But neither is it just the wealthy who are the problem. Romania's shadow sector, for example, makes up around 29 per cent of the economy, based on the "Multiple Indicators Multiple Causes" (MIMIC) method used by Leandro Medina and Friedrich Schneider in their work for the IMF, which uses the consumption-to-income gap to calculate how much income is not being accounted for (by looking at, for example, electricity use and the amount of bread consumed in an economy). Even Britain's shadow economy, among the lowest in Europe, stands at around 10 per cent.

Here's Murphy, again:

I know there are tax justice campaigners who aren’t in the slightest bit comfortable with what I’m saying... But the figures for evasion are just too big to be attributable to the wealthy. They are split across the population as a whole.

Murphy doesn't provide numbers for individual tax avoidance by the ultra-wealthy, via offshore tax havens and other tax avoidance schemes, but he says those figures would be likely to be dwarfed by both those for tax evasion and avoidance at the corporate level.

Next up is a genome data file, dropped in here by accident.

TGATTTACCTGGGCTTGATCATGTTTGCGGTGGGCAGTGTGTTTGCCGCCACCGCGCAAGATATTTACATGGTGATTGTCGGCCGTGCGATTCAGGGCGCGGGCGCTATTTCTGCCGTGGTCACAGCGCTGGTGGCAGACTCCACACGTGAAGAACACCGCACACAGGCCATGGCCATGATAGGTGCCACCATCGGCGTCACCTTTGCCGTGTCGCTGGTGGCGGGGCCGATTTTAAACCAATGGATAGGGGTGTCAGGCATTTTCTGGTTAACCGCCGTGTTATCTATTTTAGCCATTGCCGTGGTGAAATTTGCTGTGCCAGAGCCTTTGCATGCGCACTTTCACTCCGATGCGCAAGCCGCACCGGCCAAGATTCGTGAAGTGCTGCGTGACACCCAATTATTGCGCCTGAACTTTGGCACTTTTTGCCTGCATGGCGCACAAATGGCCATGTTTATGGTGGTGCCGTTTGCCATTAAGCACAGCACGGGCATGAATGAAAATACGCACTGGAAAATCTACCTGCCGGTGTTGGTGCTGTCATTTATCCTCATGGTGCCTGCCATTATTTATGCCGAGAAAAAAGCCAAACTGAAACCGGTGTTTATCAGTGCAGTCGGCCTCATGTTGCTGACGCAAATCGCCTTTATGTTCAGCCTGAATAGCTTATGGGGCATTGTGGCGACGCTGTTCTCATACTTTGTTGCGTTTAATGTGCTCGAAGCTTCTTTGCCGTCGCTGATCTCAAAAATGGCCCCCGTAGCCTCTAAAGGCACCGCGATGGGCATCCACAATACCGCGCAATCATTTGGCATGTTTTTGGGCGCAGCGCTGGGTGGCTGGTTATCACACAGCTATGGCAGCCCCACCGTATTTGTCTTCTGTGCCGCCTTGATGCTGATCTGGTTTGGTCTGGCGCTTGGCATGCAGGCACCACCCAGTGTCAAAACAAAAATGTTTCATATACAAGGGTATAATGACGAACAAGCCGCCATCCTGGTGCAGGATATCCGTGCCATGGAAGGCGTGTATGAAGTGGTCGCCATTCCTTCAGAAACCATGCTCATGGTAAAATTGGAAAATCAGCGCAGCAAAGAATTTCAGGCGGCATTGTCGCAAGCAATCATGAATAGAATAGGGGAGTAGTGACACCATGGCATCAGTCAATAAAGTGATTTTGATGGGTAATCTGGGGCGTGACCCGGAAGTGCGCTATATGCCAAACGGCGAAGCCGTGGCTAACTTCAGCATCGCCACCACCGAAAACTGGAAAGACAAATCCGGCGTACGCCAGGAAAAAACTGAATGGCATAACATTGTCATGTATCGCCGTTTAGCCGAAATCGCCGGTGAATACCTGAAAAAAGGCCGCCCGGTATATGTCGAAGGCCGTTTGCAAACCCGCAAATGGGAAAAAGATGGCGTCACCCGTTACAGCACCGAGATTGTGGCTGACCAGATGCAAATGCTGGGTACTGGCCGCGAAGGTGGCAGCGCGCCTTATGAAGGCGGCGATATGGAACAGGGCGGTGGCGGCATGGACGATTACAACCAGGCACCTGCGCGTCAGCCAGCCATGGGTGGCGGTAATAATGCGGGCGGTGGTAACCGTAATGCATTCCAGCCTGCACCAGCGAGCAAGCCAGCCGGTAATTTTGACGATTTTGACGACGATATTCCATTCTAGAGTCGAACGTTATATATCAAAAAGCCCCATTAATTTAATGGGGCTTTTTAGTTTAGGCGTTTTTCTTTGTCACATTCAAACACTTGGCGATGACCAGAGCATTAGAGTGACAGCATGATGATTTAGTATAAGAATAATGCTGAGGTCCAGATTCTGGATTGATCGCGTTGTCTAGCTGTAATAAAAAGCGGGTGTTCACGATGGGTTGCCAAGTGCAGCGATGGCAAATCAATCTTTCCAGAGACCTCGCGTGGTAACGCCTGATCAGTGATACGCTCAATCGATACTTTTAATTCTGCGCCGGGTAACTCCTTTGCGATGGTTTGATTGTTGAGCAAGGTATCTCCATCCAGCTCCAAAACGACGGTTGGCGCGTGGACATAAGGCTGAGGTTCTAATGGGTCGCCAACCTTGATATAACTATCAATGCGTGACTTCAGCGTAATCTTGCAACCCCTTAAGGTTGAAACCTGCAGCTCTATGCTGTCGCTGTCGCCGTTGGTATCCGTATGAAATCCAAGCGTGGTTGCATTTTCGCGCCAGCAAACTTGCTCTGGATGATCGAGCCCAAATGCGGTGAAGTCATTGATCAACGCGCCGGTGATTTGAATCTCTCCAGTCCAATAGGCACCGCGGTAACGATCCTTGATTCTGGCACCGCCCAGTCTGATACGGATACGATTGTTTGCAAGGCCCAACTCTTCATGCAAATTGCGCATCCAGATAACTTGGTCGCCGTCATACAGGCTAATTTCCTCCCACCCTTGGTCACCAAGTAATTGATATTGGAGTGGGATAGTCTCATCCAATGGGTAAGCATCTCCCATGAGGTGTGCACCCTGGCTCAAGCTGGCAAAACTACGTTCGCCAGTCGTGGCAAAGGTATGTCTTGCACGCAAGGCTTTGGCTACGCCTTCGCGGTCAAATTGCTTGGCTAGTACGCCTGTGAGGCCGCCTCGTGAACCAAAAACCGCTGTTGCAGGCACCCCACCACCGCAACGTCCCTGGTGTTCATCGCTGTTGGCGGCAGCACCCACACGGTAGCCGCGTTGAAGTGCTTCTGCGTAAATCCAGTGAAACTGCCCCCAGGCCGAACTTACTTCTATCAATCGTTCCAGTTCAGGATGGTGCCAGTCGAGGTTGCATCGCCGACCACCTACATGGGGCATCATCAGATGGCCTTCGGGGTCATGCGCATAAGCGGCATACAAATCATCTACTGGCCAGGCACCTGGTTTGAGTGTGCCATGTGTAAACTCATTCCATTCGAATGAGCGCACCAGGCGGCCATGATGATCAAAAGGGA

Why, then, are we so fixated on all the Davos-attending philanthrobillionaires and not on Europe's huge shadow economy?

It's partly because it feels like if only a handful of individuals (or maybe, a World Economic Forum's worth) behaved differently, that could make a big difference. It's also because it bothers us that the rich are able to get away with it and that we're not. Murphy uses the example of Britain's MP expenses scandal from ten years ago as an analogy -- though the amounts of money involved were immaterial, the feeling was that if politicians were fiddling around, then why shouldn't everyone else.

Unlike the MPs' expenses scandals, however, the amounts of money that we're talking about among the tax-dodging elite are material and do in fact matter in the overall scheme of things. And by endorsing the kinds of philanthropic donations that allow them to boost their reputations, we're in effect allowing the ultra-wealthy to make decisions on how to spend money that would normally be in the hands of a democratically elected government.

But there’s also surely a kind of tolerance mentality among some of us towards parts of the shadow economy: if the people at the lower end of the income spectrum, such as cleaners, were to pay all their taxes, they wouldn't have enough to live on, goes the thinking.

Murphy, however, argues pretty convincingly that tax evasion actually leads to social inustice and greater inequality: